The Cuban government is known internationally for what many consider to be strict censorship of Cubans and restriction of their access to information. Reporters Without Borders puts Cuba at #169 out of 173 countries on its World Press Freedom Index (pdf). Likewise, the Committee to Protect Journalists places Cuba at number 7 on its list of the 10 Most Censored Countries. As far as internet access goes, the CIA World Factbook puts the number of Cubans with internet access at 1.6 million (of a population of about 11 million) and notes:
private citizens are prohibited from buying computers or accessing the Internet without special authorization; foreigners may access the Internet in large hotels but are subject to firewalls; some Cubans buy illegal passwords on the black market or take advantage of public outlets to access limited email and the government-controlled “intranet” (2009).
Indeed, censorship has a long history in Fidel Castro’s Cuba. So when, at the International Book Fair in Cuba in 1998, Castro stated, “In Cuba, there are no prohibited books, only those we do not have the money to buy” (En Cuba no hay libros prohibidos, sino que no hay dinero para comprarlos), some Cubans reacted with surprise. Berta del Carmen Mexidor Vazquez, co-author (with Ramon Umberto Colas Castillo) of this 1999 FAIFE report on Cuba, took it as a cue to prove him right. Mexidor supervised the founding of Cuba’s first independent library in Las Tunas in 1998. As of 1999 there were 18 independent libraries operating in Cuba; current numbers are not clear. This 2001 article claims 80 such libraries. This undated website (Spanish only) lists 48 libraries, as well as the names and contact information of the movement’s supporters. And Friends of Cuban Libraries, which seems to be regularly updated, lists 76. It seems likely that the number of independent libraries fluctuates, due to opposition within Cuba and without. For reports of threats made against independent librarians in Cuba, see Friends of Cuban Libraries.
Is there any justification for the opposition to independent libraries? The Cuba Solidarity Campaign denies their necessity, pointing out that there are now over 400 (government-operated) public libraries in Cuba, whereas before the Cuban Revolution there were 39. Eliades Acosta, director of the National Library from 1997-2007, dismissed the need for independent libraries, stating, “I challenge you to find a book on [the independent libraries’] shelves that I don’t stock.” Among opponents of the movement, there is the sense that independent libraries, partly funded by American donors, are part of a CIA-funded plot against Cuba. (Democracy-building action in Cuba certainly is supported by American legislation; for reference, see this ALA Resolution.) Acosta, meanwhile, denies that censorship occurs in Cuban libraries, an assertion in which he is supported by American librarians Rhonda Neugebauer and Dana Lubow. The Havana Journal claim that “there is no official black list of forbidden books in Cuba,” but suggest this only serves to muddy the waters, making it unclear which books could anger officials.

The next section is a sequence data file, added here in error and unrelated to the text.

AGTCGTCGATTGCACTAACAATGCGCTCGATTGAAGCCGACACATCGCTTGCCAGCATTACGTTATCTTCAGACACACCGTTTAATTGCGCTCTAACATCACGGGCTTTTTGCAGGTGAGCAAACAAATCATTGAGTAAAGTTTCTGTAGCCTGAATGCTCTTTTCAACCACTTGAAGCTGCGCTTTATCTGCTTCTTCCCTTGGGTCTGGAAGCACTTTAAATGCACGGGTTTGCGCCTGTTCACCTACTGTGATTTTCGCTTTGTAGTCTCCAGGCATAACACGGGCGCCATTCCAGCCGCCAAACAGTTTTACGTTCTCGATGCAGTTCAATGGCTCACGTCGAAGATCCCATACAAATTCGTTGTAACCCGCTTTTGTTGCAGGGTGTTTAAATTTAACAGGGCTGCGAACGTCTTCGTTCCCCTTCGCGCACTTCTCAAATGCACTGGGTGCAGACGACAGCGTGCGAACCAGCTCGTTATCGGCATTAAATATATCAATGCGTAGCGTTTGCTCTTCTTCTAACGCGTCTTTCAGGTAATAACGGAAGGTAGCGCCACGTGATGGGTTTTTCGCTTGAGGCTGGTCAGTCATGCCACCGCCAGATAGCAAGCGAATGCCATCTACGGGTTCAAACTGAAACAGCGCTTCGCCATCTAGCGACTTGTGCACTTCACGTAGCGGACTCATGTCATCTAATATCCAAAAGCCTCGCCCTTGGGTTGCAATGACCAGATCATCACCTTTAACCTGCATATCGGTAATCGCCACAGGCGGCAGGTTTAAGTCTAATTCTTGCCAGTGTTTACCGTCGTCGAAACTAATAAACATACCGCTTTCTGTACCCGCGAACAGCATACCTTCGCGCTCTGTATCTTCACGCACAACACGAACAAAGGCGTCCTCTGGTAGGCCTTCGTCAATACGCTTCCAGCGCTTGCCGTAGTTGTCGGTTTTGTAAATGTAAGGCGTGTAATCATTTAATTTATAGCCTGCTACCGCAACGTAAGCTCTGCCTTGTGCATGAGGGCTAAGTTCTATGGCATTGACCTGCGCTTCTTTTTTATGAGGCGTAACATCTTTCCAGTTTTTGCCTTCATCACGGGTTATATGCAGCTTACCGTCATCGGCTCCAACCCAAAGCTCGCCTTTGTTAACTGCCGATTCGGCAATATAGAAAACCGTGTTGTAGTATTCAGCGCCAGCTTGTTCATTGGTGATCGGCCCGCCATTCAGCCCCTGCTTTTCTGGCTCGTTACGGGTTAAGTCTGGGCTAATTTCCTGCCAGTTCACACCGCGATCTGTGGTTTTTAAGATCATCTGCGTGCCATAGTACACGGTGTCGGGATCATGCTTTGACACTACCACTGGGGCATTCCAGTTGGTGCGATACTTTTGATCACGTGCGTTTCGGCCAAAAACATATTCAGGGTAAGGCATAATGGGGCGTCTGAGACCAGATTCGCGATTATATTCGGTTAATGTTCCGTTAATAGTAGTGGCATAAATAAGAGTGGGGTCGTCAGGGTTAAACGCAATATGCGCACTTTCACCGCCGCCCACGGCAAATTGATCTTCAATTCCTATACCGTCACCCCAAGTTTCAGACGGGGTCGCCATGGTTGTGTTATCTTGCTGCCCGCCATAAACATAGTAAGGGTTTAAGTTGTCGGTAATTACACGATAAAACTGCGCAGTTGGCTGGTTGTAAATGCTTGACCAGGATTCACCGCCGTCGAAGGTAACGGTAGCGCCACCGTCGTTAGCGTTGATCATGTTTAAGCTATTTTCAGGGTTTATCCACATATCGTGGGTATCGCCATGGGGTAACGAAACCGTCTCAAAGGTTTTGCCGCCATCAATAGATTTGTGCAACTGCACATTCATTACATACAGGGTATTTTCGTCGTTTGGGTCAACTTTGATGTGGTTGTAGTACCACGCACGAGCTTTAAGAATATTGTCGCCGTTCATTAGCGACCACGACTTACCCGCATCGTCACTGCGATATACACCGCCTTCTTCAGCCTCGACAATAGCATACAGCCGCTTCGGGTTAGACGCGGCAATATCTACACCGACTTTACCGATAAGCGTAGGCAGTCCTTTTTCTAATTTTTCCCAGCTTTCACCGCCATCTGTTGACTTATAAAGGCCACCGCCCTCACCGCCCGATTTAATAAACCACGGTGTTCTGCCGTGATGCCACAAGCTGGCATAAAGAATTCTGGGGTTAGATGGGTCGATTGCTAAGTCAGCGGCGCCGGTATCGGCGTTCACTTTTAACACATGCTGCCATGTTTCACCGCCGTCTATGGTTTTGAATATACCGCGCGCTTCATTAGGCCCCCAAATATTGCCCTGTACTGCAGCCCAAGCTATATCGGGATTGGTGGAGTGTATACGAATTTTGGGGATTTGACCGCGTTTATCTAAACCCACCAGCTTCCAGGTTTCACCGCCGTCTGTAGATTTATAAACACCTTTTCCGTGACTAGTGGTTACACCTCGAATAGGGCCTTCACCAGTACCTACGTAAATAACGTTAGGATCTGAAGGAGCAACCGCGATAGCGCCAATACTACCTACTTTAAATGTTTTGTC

Of interest to information professionals is another allegation by the Cuba Solidarity Campaign: that the “librarians” running independent libraries are anything but.
Cuba’s critics falsely claim that the people who work at the “independent libraries” are librarians. FACT: Not one of the “independents” has ever been a librarian, library worker, or been associated with libraries in any capacity.
Friends of Cuban Libraries issues an eloquent response:
This argument is an effort to distract attention from the real issue: intellectual freedom as a universal human right. A library is a library, regardless of its size or whether it is sponsored by a government agency or a private organization. All libraries have a right to exist, no matter what any government may claim to the contrary. It cannot be a crime to open a library, any more than it can be a crime for “unofficial” authors to write books or for “unofficial” journalists to publish a newspaper. Directors of libraries are commonly referred to as librarians, whether or not they have a university degree in the field. For example, neither the director of Cuba’s National Library nor the U.S. Librarian of Congress has a degree in librarianship. We believe volunteer librarians without a degree who endure persecution for opposing censorship are more “professional” than librarians with a degree who fail to support intellectual freedom, the cherished core principle of librarians throughout the world.
Whatever the truth of the matter, one thing is certain: no online public access catalogue of Cuban independent libraries exists. The national collection, on the other hand, is searchable here.